Taylor's theorem states that

$$f(x)-\sum_{k=0}^n\frac{f^{(k)}(a)}{k!}(x-a)^k = \int_a^x \frac{f^{(n+1)} (t)}{n!} (x - t)^n \, dt $$

We can use this to evaluate integrals. For example, consider $f(x)=\frac{b!x^{b+n+1}}{(b+n+1)!}$. This has $f^{(k)}(0)=0$ for $k\leq n$ and $f^{(n+1)}(x)=x^b$. Hence, by Taylor's theorem,

$$f(1)-\sum_{k=0}^n\frac{f^{(k)}(0)}{k!} = \int_0^1 \frac{f^{(n+1)} (t)}{n!} (1 - t)^n \, dt $$ $$\implies \frac{b!}{(b+n+1)!}=\frac1{n!}\int_0^1t^b(1-t)^n\,dt$$ $$\implies\beta(b+1,n+1)=\int_0^1t^b(1-t)^n\,dt=\frac{b!\, n!}{(b+n+1)!}$$

So we have determined an explicit expression for the Beta function very efficiently using Taylor's theorem.

Taylor's theorem could also be used to evaluate partial sums using knowledge of the infinite sum; for example, considering $f(x)=\sum\limits_{k=0}^\infty kx^k=\frac x{(1-x)^2}=\frac1{(1-x)^2}-\frac1{1-x}$ for $|x|<1$, and noting that $f^{(n+1)}(x)=(n+2)!(1-x)^{-(n+3)}-(n+1)!(1-x)^{-(n+2)}$, we can evaluate its partial sum as

$$\sum_{k=0}^nkx^k=\frac x{(1-x)^2}-(n+2)(n+1)\int_0^x(1-t)^{-(n+3)} (x - t)^n \, dt$$ $$-(n+1)\int_0^x(1-t)^{-(n+2)} (x - t)^n \, dt ={\frac {x ( 1-{x}^{n} ) }{ \left( 1-x \right) ^{2}}}-{ \frac {n{x}^{n+1}}{1-x}} $$ after evaluating the integrals and simplifying. In fact, this holds for all $x$ except $x=1$, and if a limit towards $1$ is taken, we correctly obtain $\frac{n(n+1)}{2}$. What other sort of sums and integrals can be evaluated using Taylor's Theorem? Is this an effective method for summing or integrating? Are there certain limitations we should be aware of with this method?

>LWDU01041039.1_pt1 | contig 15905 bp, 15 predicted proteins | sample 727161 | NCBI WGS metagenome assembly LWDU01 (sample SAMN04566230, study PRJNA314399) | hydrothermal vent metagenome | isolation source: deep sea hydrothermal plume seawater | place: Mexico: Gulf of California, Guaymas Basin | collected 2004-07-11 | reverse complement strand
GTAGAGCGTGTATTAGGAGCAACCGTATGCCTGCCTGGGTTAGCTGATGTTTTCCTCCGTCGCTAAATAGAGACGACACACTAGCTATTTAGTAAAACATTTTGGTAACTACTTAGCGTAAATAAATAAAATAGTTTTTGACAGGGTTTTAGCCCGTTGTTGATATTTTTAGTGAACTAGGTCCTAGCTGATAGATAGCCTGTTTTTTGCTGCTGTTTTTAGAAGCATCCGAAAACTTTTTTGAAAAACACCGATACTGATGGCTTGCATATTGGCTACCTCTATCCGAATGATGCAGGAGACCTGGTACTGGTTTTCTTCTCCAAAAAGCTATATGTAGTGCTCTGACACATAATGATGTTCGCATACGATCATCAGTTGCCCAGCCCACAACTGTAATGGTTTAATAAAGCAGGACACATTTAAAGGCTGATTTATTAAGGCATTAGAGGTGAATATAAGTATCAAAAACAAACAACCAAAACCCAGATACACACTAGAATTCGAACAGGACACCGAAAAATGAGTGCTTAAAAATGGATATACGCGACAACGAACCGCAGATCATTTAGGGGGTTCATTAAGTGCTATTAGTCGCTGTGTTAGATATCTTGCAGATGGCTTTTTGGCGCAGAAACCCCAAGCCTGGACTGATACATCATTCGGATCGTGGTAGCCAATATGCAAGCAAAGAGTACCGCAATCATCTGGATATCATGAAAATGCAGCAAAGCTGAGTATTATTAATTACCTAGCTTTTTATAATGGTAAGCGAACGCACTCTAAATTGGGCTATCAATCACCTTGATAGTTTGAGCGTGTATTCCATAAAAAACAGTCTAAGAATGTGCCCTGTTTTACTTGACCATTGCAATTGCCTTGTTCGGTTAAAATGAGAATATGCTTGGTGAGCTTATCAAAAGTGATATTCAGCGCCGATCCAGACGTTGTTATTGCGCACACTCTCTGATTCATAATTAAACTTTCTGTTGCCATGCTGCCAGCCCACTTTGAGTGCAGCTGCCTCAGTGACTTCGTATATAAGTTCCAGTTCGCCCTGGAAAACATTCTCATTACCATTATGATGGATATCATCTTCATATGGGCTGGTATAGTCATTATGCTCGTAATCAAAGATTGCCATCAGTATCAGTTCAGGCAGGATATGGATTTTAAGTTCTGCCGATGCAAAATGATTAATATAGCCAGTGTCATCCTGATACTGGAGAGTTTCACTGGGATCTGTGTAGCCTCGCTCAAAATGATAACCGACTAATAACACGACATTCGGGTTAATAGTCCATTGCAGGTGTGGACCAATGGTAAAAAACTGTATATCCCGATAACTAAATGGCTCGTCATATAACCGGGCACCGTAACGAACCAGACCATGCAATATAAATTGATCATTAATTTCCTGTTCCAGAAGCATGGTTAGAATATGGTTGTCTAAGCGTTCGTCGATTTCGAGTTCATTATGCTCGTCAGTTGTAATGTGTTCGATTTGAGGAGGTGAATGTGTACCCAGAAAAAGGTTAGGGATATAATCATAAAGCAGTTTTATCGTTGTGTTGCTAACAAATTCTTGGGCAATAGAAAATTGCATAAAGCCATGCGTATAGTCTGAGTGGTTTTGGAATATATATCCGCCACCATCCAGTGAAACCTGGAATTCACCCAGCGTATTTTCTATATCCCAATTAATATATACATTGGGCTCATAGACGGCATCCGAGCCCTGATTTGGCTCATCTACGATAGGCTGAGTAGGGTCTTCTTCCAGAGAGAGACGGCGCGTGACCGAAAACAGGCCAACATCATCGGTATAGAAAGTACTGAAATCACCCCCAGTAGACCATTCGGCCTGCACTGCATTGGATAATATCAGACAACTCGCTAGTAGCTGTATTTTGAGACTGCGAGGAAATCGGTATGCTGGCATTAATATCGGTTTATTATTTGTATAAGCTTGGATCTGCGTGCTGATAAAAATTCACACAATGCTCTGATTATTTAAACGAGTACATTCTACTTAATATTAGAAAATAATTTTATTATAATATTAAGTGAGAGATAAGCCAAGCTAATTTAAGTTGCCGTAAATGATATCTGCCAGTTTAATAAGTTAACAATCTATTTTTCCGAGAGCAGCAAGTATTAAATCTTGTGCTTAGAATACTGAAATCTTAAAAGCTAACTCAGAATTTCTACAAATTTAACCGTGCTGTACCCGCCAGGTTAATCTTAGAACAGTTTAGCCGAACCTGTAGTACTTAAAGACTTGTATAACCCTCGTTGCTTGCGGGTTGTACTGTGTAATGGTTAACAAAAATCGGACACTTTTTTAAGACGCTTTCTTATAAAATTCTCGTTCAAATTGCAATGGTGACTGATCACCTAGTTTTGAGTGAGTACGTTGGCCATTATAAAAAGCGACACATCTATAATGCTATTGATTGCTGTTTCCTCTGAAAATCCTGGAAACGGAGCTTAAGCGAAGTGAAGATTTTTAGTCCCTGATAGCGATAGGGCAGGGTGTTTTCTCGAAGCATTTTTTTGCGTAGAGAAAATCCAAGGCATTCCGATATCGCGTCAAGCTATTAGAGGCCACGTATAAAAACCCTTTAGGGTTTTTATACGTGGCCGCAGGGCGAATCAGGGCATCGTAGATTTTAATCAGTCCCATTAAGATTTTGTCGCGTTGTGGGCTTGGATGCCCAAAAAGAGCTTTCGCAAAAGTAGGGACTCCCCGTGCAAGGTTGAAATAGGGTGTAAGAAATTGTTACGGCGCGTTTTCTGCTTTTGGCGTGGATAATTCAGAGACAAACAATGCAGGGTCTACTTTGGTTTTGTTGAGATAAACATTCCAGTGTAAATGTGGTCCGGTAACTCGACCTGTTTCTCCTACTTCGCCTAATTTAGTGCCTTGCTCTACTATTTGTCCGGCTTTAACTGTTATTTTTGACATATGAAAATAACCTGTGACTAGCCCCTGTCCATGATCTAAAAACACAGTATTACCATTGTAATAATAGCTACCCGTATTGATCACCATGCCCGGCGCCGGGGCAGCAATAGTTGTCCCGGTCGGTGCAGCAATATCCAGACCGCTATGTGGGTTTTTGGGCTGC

• 2
    $\begingroup$ It's an effective method for many well-behaved functions within the radius of convergence of the series about the point $a$ at which you're evaluating the derivatives. It is not in general a particularly effective method of integrating many functions of practical interest, hence the vast body of research in quadrature methods. See this link and in particular, the caveat on page 5: math.caltech.edu/~syye/teaching/courses/Ma8_2015/… $\endgroup$ – Sharat V Chandrasekhar May 7 '19 at 16:37

For what concerns the first question, it would be a nice exercise trying to evaluate the following integral $$\int_{0}^{1}x^x\textrm{d}x.$$ For what concerns the second question, there are different necessary and sufficient conditions actually i.e. If you are integrating over an interval, the uniform convergence of Taylor series is sufficient to expand the function and interchange integral with series.

  • $\begingroup$ Is it right? $$\int_0^1 x^x \, dx=\sum _{n=1}^{\infty } \frac{(-1)^{n+1}}{n^n}$$ $\endgroup$ – Raffaele Dec 19 '20 at 21:38
  • $\begingroup$ Yes, it is right! $\endgroup$ – Gauge_name Dec 19 '20 at 22:58

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